Today’s announcement by Orbital ATK of a launch delay to mid-September comes barely two weeks before the long hoped for liftoff – which had been scheduled for late afternoon on August 22 from Orbital ATK’s launch base of Virginia’s picturesque eastern shore.
Orbital ATK cited multiple factors for the launch postponement from NASA’s Wallops Flight Facility in a short statement released today, August 10.
“Due to a variety of interrelated factors, including the company’s continuing processing, inspection and testing of the flight vehicle at Wallops Island, and NASA’s scheduling of crew activities on the International Space Station in preparation for upcoming cargo and crew launches, Orbital ATK is currently working with NASA to target a window in the second half of September for the launch of the OA-5 mission,” Orbital ATK announced.
This is the latest in a string of Antares launch delays, running back to the start of 2016.
Furthermore, a new launch date won’t be announced for at least several more weeks.
“A more specific launch date will be identified in the coming weeks,” said Orbital ATK.
Orbital ATK’s Antares commercial rocket had to be overhauled with completely new first stage engines following the catastrophic launch failure nearly two years ago on October 28, 2018 just seconds after blastoff that doomed the Orb-3 resupply mission to the space station.
The goal of the Antares ‘Return to Flight’ mission is to launch Orbital ATK’s Cygnus cargo freighter on the OA-5 resupply mission for NASA to the International Space Station (ISS).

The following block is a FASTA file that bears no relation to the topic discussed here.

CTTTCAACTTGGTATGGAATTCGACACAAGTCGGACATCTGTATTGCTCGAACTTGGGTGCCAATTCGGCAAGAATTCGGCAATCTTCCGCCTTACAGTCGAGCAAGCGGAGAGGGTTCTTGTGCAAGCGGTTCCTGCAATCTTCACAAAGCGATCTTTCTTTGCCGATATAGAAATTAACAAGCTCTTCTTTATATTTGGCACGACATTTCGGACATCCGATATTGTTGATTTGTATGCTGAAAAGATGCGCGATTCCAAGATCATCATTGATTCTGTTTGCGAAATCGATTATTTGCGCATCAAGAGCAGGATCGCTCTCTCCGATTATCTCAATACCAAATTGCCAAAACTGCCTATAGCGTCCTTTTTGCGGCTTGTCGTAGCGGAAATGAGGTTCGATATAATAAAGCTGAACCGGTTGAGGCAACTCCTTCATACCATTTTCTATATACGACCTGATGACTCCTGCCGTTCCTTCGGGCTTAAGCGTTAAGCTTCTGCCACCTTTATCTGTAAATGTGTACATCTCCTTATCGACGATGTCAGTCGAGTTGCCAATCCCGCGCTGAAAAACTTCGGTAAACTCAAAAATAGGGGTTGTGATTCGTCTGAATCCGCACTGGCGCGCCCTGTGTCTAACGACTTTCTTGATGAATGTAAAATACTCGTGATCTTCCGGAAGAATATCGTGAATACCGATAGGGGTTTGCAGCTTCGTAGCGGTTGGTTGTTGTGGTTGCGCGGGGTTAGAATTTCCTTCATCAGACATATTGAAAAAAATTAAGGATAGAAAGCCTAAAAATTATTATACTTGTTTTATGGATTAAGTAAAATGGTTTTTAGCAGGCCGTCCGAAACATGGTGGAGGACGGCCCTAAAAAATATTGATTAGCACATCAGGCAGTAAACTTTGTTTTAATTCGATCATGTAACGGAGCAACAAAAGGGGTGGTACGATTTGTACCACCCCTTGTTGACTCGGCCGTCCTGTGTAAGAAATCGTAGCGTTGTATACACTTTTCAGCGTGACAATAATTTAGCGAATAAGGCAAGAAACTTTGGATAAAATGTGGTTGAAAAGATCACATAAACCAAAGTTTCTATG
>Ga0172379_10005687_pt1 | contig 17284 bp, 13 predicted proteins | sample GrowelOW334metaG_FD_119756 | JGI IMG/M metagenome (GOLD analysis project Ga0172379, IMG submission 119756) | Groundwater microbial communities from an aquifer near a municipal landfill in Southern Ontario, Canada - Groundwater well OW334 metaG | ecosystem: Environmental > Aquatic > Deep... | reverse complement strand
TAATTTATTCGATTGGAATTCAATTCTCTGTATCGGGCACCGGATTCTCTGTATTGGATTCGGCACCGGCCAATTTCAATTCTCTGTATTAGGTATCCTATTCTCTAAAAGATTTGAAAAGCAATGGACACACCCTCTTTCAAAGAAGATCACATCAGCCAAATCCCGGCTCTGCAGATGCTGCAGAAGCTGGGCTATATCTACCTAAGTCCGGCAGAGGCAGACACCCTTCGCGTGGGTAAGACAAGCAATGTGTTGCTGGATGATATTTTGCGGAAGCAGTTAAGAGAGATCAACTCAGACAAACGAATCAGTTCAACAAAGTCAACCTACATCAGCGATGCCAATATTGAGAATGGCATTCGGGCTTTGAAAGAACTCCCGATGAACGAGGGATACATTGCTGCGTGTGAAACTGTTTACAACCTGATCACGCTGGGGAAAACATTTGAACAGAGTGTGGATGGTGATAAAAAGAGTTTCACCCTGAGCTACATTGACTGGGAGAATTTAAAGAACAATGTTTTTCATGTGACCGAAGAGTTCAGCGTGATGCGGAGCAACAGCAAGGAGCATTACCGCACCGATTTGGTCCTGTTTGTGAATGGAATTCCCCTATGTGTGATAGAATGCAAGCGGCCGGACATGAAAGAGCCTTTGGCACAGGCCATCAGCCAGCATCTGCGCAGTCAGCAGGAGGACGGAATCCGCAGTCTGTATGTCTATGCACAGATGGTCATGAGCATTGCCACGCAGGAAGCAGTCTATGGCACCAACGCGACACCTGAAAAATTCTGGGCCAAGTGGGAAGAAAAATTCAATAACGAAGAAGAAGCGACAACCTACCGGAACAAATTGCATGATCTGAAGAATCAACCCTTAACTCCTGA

To that end the aerospace firm recently completed a successful 30 second long test firing of the re-engined first stage on May 31 at Virginia Space’s Mid-Atlantic Regional Spaceport (MARS) Launch Pad 0A – as I reported here earlier.
Teams from Orbital ATK and NASA have been scrutinizing the data in great detail ever since then to ensure the rocket is really ready before committing to the high stakes launch.
“Orbital ATK completed a stage test at the end of May and final data review has confirmed the test was successful, clearing the way for the Antares return to flight,” said the company.
“Simultaneously, the company has been conducting final integration and check out of the flight vehicle that will launch the OA-5 mission to ensure that all technical, quality and safety standards are met or exceeded.”
Antares launches had immediately ground to a halt following the devastating launch failure 22 months ago which destroyed the rocket and its critical payload of space station science and supplies for NASA in a huge fireball just seconds after blastoff – as witnessed by this author.
As a direct consequence of the catastrophic launch disaster, Orbital ATK managers decided to outfit the Antares medium-class rocket with new first stage RD-181 engines built in Russia.
The RD-181 replaces the previously used AJ26 engines which failed moments after liftoff during the last launch on Oct. 28, 2014 resulting in a catastrophic loss of the rocket and Cygnus cargo freighter.
The RD-181 flight engines are built by Energomash in Russia and had to be successfully tested via the static hot fire test to ensure their readiness.
Stay tuned here for Ken’s continuing Earth and Planetary science and human spaceflight news.